In this file:

 

·         Tightening Supply Pushes Fed Prices Higher

·         Bob Rodenberger Gives Latest Overview of the Cattle Markets

 

 

Tightening Supply Pushes Fed Prices Higher

 

By Greg Henderson, Dovers  

September 16, 2022

 

Cash fed cattle trade was called moderately active last week, with the South at $142 per cwt., $1 higher. Cattle in the North sold $143 to $144 per cwt. live and $226 to $228 dressed, steady to $1 higher. Feeder cattle traded $2 to $6 lower and calves $1 to $5 lower.

 

Ever tightening supplies of fed cattle continue to support the fed cattle trade and cattle feeders and ranchers are gradually seeing market leverage shift in their direction. Traders anxiously anticipate next Friday’s cattle on feed report.

 

October live cattle futures fell 12.5 cents to $145.50, down 17.5 cents for the week. October feeder cattle rose 32.5 cents to $181.25, down $4.325 for the week. Cattle market bulls were encouraged by this week’s cash trade, which could support buying interest in futures early next week.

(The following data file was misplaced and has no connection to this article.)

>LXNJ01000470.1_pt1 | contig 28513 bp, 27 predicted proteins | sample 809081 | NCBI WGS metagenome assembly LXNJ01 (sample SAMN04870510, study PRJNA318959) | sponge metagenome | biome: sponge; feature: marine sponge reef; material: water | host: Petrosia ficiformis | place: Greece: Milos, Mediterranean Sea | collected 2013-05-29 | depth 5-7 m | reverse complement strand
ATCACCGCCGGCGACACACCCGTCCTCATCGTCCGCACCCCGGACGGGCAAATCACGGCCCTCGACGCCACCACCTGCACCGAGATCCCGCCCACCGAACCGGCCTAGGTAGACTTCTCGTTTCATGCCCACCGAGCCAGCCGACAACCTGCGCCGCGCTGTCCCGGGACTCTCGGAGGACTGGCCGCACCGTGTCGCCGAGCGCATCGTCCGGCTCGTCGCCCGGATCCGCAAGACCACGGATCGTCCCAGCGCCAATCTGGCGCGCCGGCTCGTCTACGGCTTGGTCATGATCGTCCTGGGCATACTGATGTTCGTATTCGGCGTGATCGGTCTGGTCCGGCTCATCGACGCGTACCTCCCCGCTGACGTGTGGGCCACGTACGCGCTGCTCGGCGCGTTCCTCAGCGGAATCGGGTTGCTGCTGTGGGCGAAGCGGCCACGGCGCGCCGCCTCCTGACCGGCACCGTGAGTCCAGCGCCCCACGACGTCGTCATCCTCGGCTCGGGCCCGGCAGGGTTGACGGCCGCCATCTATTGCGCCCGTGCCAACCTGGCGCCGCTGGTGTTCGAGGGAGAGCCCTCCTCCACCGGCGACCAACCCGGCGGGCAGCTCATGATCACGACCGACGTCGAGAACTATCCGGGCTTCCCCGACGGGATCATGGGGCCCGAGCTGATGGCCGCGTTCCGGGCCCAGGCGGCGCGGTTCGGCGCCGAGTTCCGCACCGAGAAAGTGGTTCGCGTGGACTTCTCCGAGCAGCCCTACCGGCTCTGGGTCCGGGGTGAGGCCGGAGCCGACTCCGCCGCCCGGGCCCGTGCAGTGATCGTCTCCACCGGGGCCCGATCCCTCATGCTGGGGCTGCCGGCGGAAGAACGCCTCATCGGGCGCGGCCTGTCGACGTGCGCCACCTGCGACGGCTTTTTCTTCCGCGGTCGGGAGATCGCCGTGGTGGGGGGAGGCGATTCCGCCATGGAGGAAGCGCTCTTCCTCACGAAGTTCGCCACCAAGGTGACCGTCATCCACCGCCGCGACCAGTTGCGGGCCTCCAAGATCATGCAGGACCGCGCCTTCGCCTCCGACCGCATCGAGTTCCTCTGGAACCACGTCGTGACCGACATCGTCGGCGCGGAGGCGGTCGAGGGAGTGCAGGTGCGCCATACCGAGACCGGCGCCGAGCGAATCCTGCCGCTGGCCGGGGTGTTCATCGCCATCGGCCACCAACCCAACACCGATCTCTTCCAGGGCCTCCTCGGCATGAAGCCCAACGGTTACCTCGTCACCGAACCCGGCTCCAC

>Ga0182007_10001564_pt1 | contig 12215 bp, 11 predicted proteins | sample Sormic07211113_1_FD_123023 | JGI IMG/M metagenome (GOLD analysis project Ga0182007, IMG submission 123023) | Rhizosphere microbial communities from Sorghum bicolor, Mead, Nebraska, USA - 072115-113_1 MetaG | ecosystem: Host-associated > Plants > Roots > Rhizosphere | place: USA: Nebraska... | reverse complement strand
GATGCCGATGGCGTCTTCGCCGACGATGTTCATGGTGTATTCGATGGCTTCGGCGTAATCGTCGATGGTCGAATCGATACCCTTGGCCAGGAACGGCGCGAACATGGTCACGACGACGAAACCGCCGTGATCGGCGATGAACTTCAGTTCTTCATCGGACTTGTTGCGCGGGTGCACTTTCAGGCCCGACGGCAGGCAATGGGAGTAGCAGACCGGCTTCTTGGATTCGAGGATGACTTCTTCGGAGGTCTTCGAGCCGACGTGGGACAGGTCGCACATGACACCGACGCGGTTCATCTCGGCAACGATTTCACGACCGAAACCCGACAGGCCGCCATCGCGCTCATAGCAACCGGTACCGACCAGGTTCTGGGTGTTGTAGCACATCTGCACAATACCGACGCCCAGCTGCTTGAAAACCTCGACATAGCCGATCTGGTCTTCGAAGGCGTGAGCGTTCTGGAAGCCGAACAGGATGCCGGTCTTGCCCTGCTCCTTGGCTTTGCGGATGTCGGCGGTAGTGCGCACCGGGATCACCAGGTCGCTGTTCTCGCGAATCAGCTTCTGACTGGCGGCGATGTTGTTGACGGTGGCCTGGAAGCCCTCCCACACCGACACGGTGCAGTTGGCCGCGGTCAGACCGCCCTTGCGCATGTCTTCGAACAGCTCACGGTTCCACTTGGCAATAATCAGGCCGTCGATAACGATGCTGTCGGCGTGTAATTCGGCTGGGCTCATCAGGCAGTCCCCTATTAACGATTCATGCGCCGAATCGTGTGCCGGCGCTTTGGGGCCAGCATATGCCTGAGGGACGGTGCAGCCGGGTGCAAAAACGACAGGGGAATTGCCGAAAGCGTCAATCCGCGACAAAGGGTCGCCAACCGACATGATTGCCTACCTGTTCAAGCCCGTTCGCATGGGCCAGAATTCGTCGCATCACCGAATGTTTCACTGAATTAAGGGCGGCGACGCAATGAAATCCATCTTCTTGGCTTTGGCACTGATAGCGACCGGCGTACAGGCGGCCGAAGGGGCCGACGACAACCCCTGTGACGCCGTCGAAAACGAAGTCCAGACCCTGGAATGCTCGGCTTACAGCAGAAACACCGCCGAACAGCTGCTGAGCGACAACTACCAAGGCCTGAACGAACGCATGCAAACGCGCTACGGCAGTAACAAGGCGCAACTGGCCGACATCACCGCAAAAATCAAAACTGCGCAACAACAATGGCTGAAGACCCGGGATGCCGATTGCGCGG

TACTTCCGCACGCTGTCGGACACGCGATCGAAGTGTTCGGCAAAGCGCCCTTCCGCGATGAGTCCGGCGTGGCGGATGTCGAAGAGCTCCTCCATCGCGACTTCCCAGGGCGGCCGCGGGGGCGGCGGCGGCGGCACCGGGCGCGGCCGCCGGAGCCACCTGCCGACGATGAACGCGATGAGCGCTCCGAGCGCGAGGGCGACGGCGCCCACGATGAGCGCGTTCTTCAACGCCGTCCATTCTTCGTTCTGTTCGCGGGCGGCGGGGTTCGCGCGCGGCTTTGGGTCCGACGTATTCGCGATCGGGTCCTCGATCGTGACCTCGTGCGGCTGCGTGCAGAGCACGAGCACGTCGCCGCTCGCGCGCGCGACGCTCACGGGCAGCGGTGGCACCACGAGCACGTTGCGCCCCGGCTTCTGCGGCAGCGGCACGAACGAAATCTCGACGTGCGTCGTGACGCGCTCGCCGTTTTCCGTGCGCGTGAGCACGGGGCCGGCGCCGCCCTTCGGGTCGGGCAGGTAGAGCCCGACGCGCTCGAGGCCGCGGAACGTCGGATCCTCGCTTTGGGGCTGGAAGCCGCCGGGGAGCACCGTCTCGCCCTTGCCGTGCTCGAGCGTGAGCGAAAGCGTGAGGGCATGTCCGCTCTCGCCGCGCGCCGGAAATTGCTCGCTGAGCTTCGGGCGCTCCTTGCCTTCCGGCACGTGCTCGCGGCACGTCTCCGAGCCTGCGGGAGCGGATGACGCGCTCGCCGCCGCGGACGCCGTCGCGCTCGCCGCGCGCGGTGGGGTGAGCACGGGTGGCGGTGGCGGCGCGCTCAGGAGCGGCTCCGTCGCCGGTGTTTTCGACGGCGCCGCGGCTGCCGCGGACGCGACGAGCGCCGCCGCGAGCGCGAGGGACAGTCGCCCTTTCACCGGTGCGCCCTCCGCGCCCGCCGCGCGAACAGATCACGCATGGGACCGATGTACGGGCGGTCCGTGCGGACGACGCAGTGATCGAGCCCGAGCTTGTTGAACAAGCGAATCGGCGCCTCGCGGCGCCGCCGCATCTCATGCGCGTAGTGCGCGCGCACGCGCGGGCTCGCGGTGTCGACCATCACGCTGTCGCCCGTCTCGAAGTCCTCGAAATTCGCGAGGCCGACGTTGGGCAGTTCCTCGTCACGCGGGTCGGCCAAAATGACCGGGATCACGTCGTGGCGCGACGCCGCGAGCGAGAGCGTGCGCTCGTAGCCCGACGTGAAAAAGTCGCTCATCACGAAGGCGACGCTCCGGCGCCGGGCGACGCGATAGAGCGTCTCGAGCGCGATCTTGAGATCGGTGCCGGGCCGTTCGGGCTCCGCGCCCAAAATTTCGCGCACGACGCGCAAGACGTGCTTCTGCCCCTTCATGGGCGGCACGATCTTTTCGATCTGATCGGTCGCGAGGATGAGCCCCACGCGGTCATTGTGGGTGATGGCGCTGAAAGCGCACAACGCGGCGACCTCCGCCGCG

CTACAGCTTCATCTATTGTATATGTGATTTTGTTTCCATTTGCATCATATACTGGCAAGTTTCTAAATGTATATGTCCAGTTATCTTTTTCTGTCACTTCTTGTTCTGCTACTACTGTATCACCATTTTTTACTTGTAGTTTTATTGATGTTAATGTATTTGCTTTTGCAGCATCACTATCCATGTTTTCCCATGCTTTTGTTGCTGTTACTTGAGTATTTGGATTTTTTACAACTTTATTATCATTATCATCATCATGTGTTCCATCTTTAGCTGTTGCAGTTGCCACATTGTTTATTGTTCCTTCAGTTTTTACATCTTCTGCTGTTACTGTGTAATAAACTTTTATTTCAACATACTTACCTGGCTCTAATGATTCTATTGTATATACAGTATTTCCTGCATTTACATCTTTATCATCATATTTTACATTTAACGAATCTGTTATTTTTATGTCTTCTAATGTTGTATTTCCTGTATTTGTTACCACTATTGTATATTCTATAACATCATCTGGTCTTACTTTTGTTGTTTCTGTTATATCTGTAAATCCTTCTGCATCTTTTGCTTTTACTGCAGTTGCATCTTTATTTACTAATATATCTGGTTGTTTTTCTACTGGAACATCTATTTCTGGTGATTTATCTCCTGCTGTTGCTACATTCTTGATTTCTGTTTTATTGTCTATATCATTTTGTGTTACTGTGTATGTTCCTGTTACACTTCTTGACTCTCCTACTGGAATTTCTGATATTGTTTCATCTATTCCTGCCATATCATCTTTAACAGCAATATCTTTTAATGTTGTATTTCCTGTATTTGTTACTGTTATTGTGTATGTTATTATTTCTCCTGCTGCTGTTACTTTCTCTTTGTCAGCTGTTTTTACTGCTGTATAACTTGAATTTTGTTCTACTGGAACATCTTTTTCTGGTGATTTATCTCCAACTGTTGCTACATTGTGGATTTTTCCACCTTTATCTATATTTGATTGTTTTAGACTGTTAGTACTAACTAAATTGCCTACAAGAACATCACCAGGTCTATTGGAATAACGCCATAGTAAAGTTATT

Estimated cattle slaughter...

 

more

https://www.drovers.com/news/beef-production/tightening-supply-pushes-fed-prices-higher

 

 

Bob Rodenberger Gives Latest Overview of the Cattle Markets

 

Oklahoma Farm Report

16 Sep 2022

 

KC Sheperd, Farm Director, had the chance to visit with Bob Rodenberger, A partner with Stockman Oklahoma Livestock Marketing. Today, Rodenberger talks about the current cattle markets and trends he has seen throughout the week.

 

“The week started out with good run in Oklahoma City,” Rodenberger said. “We started out with 10,000 plus. Everybody is still staying above average.”

 

In smaller rural barns, Rodenberger said older cow kill is still up.

 

“I haven’t got into a set of true, young cows yet, which is very positive from my standpoint,” Rodenberger said.

 

Calves are coming to town a little earlier, Rodenberger said, which is to be expected.

 

“We are in survival mode,” Rodenberger said. “People are doing what they should be doing. Nothing has got into panic mode yet. I know a lot of us are thinking panic, but people are just responding normally. Relieving their cow, trying to get her into the winter in good shape, selling down to however much hay they’ve got available, and the herds that are selling more than normal have no hay, are short on water or both of the above.

 

The cattle market is in good hands...

 

more, including audio [7:01 min.]

http://www.oklahomafarmreport.com/wire/news/2022/09/03744_BobRodenberger09162022_123525.php